Unfortunately there are few studies that address any of these questions. There are some behavioral studies that have compared software programs with non-computerized programs immediately after completion of the intervention and at long-term follow-up. For example Dr. Pam Hook and colleagues (Hook et al., Annals of Dyslexia, 2001) compared children receiving a computer-based training with those involved in a non-computerized phonics program and matched longitudinal controls. Only those children receiving the non-computerized phonics program made significant gains in Word Attack, and both programs led to similar immediate gains in phonemic awareness. The computer-based training group made gains in spoken language and syntax immediately after intervention, but the gains were not maintained by the children at the two-year follow-up.
There is only one study to date that employed brain imaging to study children following reading intervention (consisting of daily, individual tutoring) immediately after the intervention was completed and one year thereafter (Shaywitz et al., Biological Psychiatry, 2004). Unfortunately the control groups were not scanned at the one year follow up, so the results can only be interpreted with reservations. However, the importance of conducting such studies is well recognized and there hopefully will be more efforts in this area to allow us to fill this void.
I've read a little about brain imaging and dyslexia. I have three questions:
1. How do you define dyslexia? I'm under the assumption that even individuals with poor word reading in context, versus simply poor word reading in isolation, qualify for a diagnosis of dyslexia, but I have not seen this new definition in practice in my setting.
2. Is brain scanning an effective tool for individuals who are "mildly" dyslexic (I guess I'm asking if the functioning of the brain is different for different severity ratings)?
3. Have you identified any tools that practitioners can use that are highly correlated with the result you find through brain imaging.
Here is the official definition of dyslexia developed in collaboration between the National Institute of Child Health and Human Development (NICHD) and the International Dyslexia Association (IDA) in 2002. “Dyslexia is a specific learning disability that is neurological in origin. It is characterized by difficulties with accurate and / or fluent word recognition and by poor spelling and decoding abilities. These difficulties typically result from a deficit in the phonological component of language that is often unexpected in relation to other cognitive abilities and the provision of effective classroom instruction. Secondary consequences may include problems in reading comprehension and reduced reading experience that can impede growth of vocabulary and background knowledge.”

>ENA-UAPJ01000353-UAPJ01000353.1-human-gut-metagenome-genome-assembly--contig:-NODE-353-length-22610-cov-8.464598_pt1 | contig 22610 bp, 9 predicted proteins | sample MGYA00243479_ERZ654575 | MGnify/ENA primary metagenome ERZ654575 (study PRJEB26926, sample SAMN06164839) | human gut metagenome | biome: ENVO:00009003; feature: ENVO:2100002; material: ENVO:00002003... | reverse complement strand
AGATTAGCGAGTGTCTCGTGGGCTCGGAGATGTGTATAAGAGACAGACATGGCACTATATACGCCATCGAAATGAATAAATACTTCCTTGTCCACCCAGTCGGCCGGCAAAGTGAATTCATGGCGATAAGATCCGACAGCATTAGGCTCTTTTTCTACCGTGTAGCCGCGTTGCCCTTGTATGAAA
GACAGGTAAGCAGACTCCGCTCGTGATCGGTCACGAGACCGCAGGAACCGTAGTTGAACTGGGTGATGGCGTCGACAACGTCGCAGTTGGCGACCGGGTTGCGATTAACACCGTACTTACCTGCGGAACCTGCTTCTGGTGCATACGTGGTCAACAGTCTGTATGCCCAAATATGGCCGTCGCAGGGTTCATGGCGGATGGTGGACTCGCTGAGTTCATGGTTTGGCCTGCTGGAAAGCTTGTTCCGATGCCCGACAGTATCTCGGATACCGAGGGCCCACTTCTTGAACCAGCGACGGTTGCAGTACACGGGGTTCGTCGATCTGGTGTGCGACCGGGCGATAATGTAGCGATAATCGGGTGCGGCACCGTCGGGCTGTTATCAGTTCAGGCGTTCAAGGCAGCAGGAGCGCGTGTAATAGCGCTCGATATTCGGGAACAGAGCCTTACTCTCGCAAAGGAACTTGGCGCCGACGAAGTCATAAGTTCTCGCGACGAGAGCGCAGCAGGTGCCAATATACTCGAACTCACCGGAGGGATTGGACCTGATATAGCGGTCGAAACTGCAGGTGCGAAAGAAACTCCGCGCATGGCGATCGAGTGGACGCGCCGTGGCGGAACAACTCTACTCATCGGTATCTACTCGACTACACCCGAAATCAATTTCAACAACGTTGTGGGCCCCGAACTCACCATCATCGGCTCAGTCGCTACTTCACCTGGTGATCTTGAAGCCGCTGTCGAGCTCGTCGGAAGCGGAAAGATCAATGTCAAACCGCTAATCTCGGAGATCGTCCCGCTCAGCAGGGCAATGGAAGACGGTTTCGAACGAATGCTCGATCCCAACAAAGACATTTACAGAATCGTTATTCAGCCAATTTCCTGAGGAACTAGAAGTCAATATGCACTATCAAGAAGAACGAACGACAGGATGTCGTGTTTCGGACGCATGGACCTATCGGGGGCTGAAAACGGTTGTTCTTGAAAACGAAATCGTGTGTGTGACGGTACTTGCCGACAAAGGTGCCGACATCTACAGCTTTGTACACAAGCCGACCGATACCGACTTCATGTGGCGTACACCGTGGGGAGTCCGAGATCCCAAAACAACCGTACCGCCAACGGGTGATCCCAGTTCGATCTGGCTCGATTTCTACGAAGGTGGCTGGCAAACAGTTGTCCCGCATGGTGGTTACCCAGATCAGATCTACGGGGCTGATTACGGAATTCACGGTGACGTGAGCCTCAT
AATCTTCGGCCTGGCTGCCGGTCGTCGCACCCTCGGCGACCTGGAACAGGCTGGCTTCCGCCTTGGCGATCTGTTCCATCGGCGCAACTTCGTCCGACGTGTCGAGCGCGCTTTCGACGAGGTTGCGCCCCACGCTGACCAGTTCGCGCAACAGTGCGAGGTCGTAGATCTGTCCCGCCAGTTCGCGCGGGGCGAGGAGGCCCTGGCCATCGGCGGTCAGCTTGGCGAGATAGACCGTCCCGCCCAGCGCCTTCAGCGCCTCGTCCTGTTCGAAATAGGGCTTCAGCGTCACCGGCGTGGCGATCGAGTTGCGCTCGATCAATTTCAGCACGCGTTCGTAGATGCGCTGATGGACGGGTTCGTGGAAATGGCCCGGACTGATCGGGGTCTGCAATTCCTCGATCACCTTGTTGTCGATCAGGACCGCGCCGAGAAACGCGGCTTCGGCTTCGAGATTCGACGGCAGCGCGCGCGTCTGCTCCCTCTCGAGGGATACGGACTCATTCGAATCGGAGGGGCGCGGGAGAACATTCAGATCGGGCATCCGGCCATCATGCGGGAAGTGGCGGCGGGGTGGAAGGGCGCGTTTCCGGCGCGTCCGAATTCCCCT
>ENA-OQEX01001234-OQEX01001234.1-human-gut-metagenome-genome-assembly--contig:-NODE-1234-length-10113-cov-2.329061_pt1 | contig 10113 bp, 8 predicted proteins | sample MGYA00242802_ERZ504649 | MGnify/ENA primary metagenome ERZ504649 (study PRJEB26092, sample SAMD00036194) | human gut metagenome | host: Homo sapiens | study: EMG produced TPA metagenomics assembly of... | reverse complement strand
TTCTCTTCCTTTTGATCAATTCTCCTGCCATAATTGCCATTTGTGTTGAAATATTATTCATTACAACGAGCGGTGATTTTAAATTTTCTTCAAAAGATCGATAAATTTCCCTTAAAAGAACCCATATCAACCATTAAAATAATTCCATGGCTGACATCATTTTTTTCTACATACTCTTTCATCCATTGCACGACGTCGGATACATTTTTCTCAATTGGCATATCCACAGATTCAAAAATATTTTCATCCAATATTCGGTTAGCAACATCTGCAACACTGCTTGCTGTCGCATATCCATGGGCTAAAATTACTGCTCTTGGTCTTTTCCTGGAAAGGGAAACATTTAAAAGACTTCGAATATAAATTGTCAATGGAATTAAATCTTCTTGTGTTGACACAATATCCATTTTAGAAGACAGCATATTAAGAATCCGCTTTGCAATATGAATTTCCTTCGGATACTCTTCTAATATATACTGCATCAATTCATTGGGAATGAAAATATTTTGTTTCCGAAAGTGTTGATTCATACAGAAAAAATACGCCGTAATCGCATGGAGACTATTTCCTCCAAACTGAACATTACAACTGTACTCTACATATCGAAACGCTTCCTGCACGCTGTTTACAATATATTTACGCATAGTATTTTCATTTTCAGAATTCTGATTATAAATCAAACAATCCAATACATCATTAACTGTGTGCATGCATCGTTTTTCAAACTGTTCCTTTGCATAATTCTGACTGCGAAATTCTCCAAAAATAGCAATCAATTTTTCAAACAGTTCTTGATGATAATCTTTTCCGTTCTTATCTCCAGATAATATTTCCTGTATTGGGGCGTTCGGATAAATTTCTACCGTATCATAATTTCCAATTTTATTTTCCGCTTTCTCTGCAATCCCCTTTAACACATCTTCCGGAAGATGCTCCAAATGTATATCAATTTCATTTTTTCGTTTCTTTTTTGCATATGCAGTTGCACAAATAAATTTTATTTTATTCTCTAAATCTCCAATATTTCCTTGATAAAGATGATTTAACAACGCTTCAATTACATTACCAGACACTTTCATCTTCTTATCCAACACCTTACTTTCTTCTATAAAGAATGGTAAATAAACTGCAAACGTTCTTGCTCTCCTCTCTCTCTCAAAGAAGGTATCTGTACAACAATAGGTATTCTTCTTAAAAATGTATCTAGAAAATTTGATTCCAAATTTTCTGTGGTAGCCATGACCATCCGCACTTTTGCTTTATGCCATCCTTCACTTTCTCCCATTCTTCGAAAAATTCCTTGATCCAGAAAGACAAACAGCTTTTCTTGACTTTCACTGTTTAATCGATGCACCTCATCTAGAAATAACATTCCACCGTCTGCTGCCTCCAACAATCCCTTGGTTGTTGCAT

Individuals with dyslexia may exhibit poor word reading in context as well as in isolation. The reason we like to administer tests that present words in isolation is that we then now that the word could not have been read through the use of context and this allows us to evaluate decoding skills (of real words and pseudowords). It is also important to measure reading of connected text, as this provides valuable information, not only on reading accuracy, but also of reading fluency and comprehension.
With regards to your second question, brain imaging data can be correlated with information that has been obtained outside of the scanner. In this way researchers generate correlations between reading ability captured on a standardized score (such as the Woodcock Johnson Test) and the amount of brain activity generated in response to a task that involves reading. This is a useful way to assess brain-behavior relationships and to answer questions such as yours. It has also been used to correlate brain activity with the amount of gains made on measures of reading following reading intervention.
Thirdly, many tools that practitioners use have come out of research conducted in the last 30 years using behavioral approaches. Longitudinal studies, such as those conducted by Drs. Wagner and Torgesen in children, captured the skills that support reading have lead to the development of measures that identify children at risk for reading disability. We integrate these kinds of measures in our own research, integrate them with measures of brain function and hope that the neuroimaging results will allow us to understand why some educational practices are more promising than others.
Math in particular has received increased attention in recent years and there has been a much needed increase of research funds to support this work. As is the case for brain imaging studies of reading, the behavioral literature on number processing has provided the foundation for developing brain imaging paradigms. Using this approach, researchers such as Dr. Stan Dehaene in Paris have identified which brain areas are involved in different aspects of mathematical computations (Dehaene at al., Current Opinion in Neurobiology, 2004). It is also known that brain areas recruited in mental arithmetic change throughout development (Rivera, Cerebral Cortex 2005;) and are different in students with math disabilities.
When it comes to children who have both reading and math disability, it has been debated whether these two disabilities are attributed to one and the same underlying cognitive deficit, or if each disability is attributed to a different cognitive weakness, both having arisen independently. Future brain imaging research is likely to be helpful in shedding some light onto this question.